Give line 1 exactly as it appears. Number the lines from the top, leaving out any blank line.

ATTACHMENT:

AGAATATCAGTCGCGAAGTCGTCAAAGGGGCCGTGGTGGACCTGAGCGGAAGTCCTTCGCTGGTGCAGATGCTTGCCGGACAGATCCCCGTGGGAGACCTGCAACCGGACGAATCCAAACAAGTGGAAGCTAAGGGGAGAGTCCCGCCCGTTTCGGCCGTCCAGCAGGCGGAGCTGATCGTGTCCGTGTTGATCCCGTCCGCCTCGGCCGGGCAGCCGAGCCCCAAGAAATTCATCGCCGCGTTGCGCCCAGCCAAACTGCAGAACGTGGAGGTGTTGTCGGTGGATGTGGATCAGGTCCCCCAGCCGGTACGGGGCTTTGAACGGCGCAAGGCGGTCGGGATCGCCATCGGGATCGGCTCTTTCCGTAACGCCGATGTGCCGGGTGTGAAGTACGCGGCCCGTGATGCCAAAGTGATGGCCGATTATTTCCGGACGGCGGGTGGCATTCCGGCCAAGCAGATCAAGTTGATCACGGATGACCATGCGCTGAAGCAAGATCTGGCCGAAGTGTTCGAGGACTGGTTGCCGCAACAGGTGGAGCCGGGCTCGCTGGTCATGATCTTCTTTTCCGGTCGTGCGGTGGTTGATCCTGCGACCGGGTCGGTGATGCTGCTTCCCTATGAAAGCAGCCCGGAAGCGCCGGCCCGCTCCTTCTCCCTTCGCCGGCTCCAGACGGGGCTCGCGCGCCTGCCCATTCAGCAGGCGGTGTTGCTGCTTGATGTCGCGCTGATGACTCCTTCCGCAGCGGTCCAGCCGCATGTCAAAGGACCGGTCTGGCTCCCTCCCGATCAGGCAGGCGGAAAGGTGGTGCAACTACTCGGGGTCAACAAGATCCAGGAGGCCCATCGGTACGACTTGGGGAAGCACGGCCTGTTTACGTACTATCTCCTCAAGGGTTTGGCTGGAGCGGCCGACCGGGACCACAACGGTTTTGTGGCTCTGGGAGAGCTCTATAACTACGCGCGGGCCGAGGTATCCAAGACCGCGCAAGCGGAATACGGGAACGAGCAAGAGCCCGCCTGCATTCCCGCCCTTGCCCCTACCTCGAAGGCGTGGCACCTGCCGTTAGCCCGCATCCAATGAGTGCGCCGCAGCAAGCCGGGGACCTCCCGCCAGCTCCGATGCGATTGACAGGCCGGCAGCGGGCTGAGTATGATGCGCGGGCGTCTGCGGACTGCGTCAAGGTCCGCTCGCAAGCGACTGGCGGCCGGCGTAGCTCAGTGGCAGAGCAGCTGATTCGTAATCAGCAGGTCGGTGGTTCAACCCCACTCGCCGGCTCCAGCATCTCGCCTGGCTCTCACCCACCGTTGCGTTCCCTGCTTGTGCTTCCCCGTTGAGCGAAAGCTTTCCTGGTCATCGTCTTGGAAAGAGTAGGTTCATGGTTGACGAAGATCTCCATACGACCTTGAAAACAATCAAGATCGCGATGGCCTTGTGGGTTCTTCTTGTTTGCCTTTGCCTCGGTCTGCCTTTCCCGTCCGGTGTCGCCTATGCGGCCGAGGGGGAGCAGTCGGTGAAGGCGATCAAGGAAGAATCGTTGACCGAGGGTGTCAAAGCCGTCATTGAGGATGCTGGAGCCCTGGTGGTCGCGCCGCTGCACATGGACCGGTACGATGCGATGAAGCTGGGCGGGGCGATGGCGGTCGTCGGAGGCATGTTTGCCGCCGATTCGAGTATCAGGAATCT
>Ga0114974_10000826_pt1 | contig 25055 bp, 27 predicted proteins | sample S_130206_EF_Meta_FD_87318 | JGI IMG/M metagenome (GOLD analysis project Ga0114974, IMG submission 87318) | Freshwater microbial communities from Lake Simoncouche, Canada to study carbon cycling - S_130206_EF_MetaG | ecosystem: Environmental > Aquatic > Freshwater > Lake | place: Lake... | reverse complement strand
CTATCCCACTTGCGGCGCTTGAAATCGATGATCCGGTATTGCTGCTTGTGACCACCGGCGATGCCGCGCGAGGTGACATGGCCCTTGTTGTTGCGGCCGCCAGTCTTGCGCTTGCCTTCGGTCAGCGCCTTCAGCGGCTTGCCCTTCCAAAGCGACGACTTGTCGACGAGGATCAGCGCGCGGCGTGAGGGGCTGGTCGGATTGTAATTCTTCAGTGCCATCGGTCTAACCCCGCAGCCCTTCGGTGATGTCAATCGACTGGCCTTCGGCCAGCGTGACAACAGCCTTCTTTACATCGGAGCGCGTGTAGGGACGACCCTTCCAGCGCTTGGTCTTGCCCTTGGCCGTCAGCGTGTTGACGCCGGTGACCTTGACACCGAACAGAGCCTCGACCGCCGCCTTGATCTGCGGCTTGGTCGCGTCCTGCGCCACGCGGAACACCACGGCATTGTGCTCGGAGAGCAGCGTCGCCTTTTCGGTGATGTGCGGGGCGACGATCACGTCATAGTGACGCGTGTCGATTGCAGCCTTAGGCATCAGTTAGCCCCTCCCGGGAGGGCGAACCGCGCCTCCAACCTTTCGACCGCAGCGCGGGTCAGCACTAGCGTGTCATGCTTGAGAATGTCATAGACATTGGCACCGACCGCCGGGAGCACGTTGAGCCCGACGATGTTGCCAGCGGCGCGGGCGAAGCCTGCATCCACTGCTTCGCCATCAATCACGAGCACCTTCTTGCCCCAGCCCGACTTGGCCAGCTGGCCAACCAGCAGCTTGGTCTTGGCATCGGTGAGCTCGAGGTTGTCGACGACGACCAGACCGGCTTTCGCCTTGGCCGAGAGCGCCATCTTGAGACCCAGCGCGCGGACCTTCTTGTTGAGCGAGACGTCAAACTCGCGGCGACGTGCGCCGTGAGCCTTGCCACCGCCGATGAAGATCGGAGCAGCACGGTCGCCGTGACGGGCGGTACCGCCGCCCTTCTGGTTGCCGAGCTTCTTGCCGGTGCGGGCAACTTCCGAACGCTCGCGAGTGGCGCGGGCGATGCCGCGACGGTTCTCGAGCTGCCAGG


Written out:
AGAATATCAGTCGCGAAGTCGTCAAAGGGGCCGTGGTGGACCTGAGCGGAAGTCCTTCGCTGGTGCAGATGCTTGCCGGACAGATCCCCGTGGGAGACCTGCAACCGGACGAATCCAAACAAGTGGAAGCTAAGGGGAGAGTCCCGCCCGTTTCGGCCGTCCAGCAGGCGGAGCTGATCGTGTCCGTGTTGATCCCGTCCGCCTCGGCCGGGCAGCCGAGCCCCAAGAAATTCATCGCCGCGTTGCGCCCAGCCAAACTGCAGAACGTGGAGGTGTTGTCGGTGGATGTGGATCAGGTCCCCCAGCCGGTACGGGGCTTTGAACGGCGCAAGGCGGTCGGGATCGCCATCGGGATCGGCTCTTTCCGTAACGCCGATGTGCCGGGTGTGAAGTACGCGGCCCGTGATGCCAAAGTGATGGCCGATTATTTCCGGACGGCGGGTGGCATTCCGGCCAAGCAGATCAAGTTGATCACGGATGACCATGCGCTGAAGCAAGATCTGGCCGAAGTGTTCGAGGACTGGTTGCCGCAACAGGTGGAGCCGGGCTCGCTGGTCATGATCTTCTTTTCCGGTCGTGCGGTGGTTGATCCTGCGACCGGGTCGGTGATGCTGCTTCCCTATGAAAGCAGCCCGGAAGCGCCGGCCCGCTCCTTCTCCCTTCGCCGGCTCCAGACGGGGCTCGCGCGCCTGCCCATTCAGCAGGCGGTGTTGCTGCTTGATGTCGCGCTGATGACTCCTTCCGCAGCGGTCCAGCCGCATGTCAAAGGACCGGTCTGGCTCCCTCCCGATCAGGCAGGCGGAAAGGTGGTGCAACTACTCGGGGTCAACAAGATCCAGGAGGCCCATCGGTACGACTTGGGGAAGCACGGCCTGTTTACGTACTATCTCCTCAAGGGTTTGGCTGGAGCGGCCGACCGGGACCACAACGGTTTTGTGGCTCTGGGAGAGCTCTATAACTACGCGCGGGCCGAGGTATCCAAGACCGCGCAAGCGGAATACGGGAACGAGCAAGAGCCCGCCTGCATTCCCGCCCTTGCCCCTACCTCGAAGGCGTGGCACCTGCCGTTAGCCCGCATCCAATGAGTGCGCCGCAGCAAGCCGGGGACCTCCCGCCAGCTCCGATGCGATTGACAGGCCGGCAGCGGGCTGAGTATGATGCGCGGGCGTCTGCGGACTGCGTCAAGGTCCGCTCGCAAGCGACTGGCGGCCGGCGTAGCTCAGTGGCAGAGCAGCTGATTCGTAATCAGCAGGTCGGTGGTTCAACCCCACTCGCCGGCTCCAGCATCTCGCCTGGCTCTCACCCACCGTTGCGTTCCCTGCTTGTGCTTCCCCGTTGAGCGAAAGCTTTCCTGGTCATCGTCTTGGAAAGAGTAGGTTCATGGTTGACGAAGATCTCCATACGACCTTGAAAACAATCAAGATCGCGATGGCCTTGTGGGTTCTTCTTGTTTGCCTTTGCCTCGGTCTGCCTTTCCCGTCCGGTGTCGCCTATGCGGCCGAGGGGGAGCAGTCGGTGAAGGCGATCAAGGAAGAATCGTTGACCGAGGGTGTCAAAGCCGTCATTGAGGATGCTGGAGCCCTGGTGGTCGCGCCGCTGCACATGGACCGGTACGATGCGATGAAGCTGGGCGGGGCGATGGCGGTCGTCGGAGGCATGTTTGCCGCCGATTCGAGTATCAGGAATCT